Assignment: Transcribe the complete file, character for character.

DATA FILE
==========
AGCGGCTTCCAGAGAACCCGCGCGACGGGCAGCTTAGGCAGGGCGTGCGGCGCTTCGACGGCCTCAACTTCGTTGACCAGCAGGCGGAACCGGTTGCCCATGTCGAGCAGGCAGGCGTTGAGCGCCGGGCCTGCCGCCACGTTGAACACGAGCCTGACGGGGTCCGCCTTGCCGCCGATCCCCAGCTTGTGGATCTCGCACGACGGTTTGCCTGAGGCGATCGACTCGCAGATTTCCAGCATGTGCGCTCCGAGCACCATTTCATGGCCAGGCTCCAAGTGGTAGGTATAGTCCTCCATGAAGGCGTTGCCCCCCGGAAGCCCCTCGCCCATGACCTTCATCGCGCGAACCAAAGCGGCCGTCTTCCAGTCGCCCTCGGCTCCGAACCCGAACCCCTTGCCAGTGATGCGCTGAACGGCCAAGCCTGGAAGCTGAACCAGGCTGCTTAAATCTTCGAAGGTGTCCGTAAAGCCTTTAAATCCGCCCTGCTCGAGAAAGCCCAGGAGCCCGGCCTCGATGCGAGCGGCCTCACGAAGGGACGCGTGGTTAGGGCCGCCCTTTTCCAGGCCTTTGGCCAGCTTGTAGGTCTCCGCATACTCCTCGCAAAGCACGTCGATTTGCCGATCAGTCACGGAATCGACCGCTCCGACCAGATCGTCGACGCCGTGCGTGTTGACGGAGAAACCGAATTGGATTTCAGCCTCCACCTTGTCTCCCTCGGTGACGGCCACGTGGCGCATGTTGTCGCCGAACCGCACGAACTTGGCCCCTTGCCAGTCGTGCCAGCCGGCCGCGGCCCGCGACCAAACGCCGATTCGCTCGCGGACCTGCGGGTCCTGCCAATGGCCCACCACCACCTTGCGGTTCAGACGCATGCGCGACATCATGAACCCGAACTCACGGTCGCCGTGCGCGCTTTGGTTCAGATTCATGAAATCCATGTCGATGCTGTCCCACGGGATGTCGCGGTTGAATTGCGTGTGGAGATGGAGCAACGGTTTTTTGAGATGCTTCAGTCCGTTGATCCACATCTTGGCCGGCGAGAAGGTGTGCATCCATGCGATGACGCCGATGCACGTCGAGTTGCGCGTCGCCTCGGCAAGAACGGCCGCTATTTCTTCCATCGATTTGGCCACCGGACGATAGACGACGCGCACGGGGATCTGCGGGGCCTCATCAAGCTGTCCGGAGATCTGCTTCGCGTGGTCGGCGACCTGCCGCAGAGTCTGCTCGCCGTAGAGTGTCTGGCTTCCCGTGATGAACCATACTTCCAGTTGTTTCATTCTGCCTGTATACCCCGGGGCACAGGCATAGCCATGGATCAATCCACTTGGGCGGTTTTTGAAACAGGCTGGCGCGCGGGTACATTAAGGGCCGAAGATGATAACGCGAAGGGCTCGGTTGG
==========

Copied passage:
AGCGGCTTCCAGAGAACCCGCGCGACGGGCAGCTTAGGCAGGGCGTGCGGCGCTTCGACGGCCTCAACTTCGTTGACCAGCAGGCGGAACCGGTTGCCCATGTCGAGCAGGCAGGCGTTGAGCGCCGGGCCTGCCGCCACGTTGAACACGAGCCTGACGGGGTCCGCCTTGCCGCCGATCCCCAGCTTGTGGATCTCGCACGACGGTTTGCCTGAGGCGATCGACTCGCAGATTTCCAGCATGTGCGCTCCGAGCACCATTTCATGGCCAGGCTCCAAGTGGTAGGTATAGTCCTCCATGAAGGCGTTGCCCCCCGGAAGCCCCTCGCCCATGACCTTCATCGCGCGAACCAAAGCGGCCGTCTTCCAGTCGCCCTCGGCTCCGAACCCGAACCCCTTGCCAGTGATGCGCTGAACGGCCAAGCCTGGAAGCTGAACCAGGCTGCTTAAATCTTCGAAGGTGTCCGTAAAGCCTTTAAATCCGCCCTGCTCGAGAAAGCCCAGGAGCCCGGCCTCGATGCGAGCGGCCTCACGAAGGGACGCGTGGTTAGGGCCGCCCTTTTCCAGGCCTTTGGCCAGCTTGTAGGTCTCCGCATACTCCTCGCAAAGCACGTCGATTTGCCGATCAGTCACGGAATCGACCGCTCCGACCAGATCGTCGACGCCGTGCGTGTTGACGGAGAAACCGAATTGGATTTCAGCCTCCACCTTGTCTCCCTCGGTGACGGCCACGTGGCGCATGTTGTCGCCGAACCGCACGAACTTGGCCCCTTGCCAGTCGTGCCAGCCGGCCGCGGCCCGCGACCAAACGCCGATTCGCTCGCGGACCTGCGGGTCCTGCCAATGGCCCACCACCACCTTGCGGTTCAGACGCATGCGCGACATCATGAACCCGAACTCACGGTCGCCGTGCGCGCTTTGGTTCAGATTCATGAAATCCATGTCGATGCTGTCCCACGGGATGTCGCGGTTGAATTGCGTGTGGAGATGGAGCAACGGTTTTTTGAGATGCTTCAGTCCGTTGATCCACATCTTGGCCGGCGAGAAGGTGTGCATCCATGCGATGACGCCGATGCACGTCGAGTTGCGCGTCGCCTCGGCAAGAACGGCCGCTATTTCTTCCATCGATTTGGCCACCGGACGATAGACGACGCGCACGGGGATCTGCGGGGCCTCATCAAGCTGTCCGGAGATCTGCTTCGCGTGGTCGGCGACCTGCCGCAGAGTCTGCTCGCCGTAGAGTGTCTGGCTTCCCGTGATGAACCATACTTCCAGTTGTTTCATTCTGCCTGTATACCCCGGGGCACAGGCATAGCCATGGATCAATCCACTTGGGCGGTTTTTGAAACAGGCTGGCGCGCGGGTACATTAAGGGCCGAAGATGATAACGCGAAGGGCTCGGTTGG